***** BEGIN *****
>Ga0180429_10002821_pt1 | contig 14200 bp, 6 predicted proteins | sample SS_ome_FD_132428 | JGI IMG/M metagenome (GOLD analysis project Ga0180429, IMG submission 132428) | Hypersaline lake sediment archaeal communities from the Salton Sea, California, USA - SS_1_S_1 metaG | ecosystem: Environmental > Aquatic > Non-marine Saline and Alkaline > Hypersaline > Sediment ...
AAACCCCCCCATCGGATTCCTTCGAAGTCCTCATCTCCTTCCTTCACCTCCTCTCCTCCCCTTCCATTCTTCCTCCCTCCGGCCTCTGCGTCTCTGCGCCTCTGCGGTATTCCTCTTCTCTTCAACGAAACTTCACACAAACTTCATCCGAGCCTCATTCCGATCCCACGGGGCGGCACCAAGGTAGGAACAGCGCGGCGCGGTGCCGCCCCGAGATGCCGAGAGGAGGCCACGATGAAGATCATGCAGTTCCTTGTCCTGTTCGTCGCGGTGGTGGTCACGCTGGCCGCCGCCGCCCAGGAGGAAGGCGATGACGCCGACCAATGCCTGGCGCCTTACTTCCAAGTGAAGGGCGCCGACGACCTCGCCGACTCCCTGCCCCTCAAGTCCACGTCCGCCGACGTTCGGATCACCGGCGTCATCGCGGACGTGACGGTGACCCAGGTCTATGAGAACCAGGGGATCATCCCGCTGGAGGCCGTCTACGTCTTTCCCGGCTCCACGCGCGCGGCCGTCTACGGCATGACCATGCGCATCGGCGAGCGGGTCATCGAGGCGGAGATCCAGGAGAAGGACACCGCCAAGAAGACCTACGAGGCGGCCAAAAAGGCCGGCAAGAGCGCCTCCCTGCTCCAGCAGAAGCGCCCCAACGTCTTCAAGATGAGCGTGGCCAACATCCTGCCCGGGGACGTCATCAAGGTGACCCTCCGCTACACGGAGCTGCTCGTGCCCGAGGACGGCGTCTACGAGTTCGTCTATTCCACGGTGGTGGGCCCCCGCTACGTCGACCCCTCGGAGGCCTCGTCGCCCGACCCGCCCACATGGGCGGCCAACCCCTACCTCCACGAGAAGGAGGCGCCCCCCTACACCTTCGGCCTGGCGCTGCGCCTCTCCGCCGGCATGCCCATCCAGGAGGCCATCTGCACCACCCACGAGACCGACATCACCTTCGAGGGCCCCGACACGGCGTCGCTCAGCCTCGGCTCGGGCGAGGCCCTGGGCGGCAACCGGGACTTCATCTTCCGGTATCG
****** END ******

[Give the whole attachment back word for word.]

>Ga0180429_10002821_pt1 | contig 14200 bp, 6 predicted proteins | sample SS_ome_FD_132428 | JGI IMG/M metagenome (GOLD analysis project Ga0180429, IMG submission 132428) | Hypersaline lake sediment archaeal communities from the Salton Sea, California, USA - SS_1_S_1 metaG | ecosystem: Environmental > Aquatic > Non-marine Saline and Alkaline > Hypersaline > Sediment ...
AAACCCCCCCATCGGATTCCTTCGAAGTCCTCATCTCCTTCCTTCACCTCCTCTCCTCCCCTTCCATTCTTCCTCCCTCCGGCCTCTGCGTCTCTGCGCCTCTGCGGTATTCCTCTTCTCTTCAACGAAACTTCACACAAACTTCATCCGAGCCTCATTCCGATCCCACGGGGCGGCACCAAGGTAGGAACAGCGCGGCGCGGTGCCGCCCCGAGATGCCGAGAGGAGGCCACGATGAAGATCATGCAGTTCCTTGTCCTGTTCGTCGCGGTGGTGGTCACGCTGGCCGCCGCCGCCCAGGAGGAAGGCGATGACGCCGACCAATGCCTGGCGCCTTACTTCCAAGTGAAGGGCGCCGACGACCTCGCCGACTCCCTGCCCCTCAAGTCCACGTCCGCCGACGTTCGGATCACCGGCGTCATCGCGGACGTGACGGTGACCCAGGTCTATGAGAACCAGGGGATCATCCCGCTGGAGGCCGTCTACGTCTTTCCCGGCTCCACGCGCGCGGCCGTCTACGGCATGACCATGCGCATCGGCGAGCGGGTCATCGAGGCGGAGATCCAGGAGAAGGACACCGCCAAGAAGACCTACGAGGCGGCCAAAAAGGCCGGCAAGAGCGCCTCCCTGCTCCAGCAGAAGCGCCCCAACGTCTTCAAGATGAGCGTGGCCAACATCCTGCCCGGGGACGTCATCAAGGTGACCCTCCGCTACACGGAGCTGCTCGTGCCCGAGGACGGCGTCTACGAGTTCGTCTATTCCACGGTGGTGGGCCCCCGCTACGTCGACCCCTCGGAGGCCTCGTCGCCCGACCCGCCCACATGGGCGGCCAACCCCTACCTCCACGAGAAGGAGGCGCCCCCCTACACCTTCGGCCTGGCGCTGCGCCTCTCCGCCGGCATGCCCATCCAGGAGGCCATCTGCACCACCCACGAGACCGACATCACCTTCGAGGGCCCCGACACGGCGTCGCTCAGCCTCGGCTCGGGCGAGGCCCTGGGCGGCAACCGGGACTTCATCTTCCGGTATCG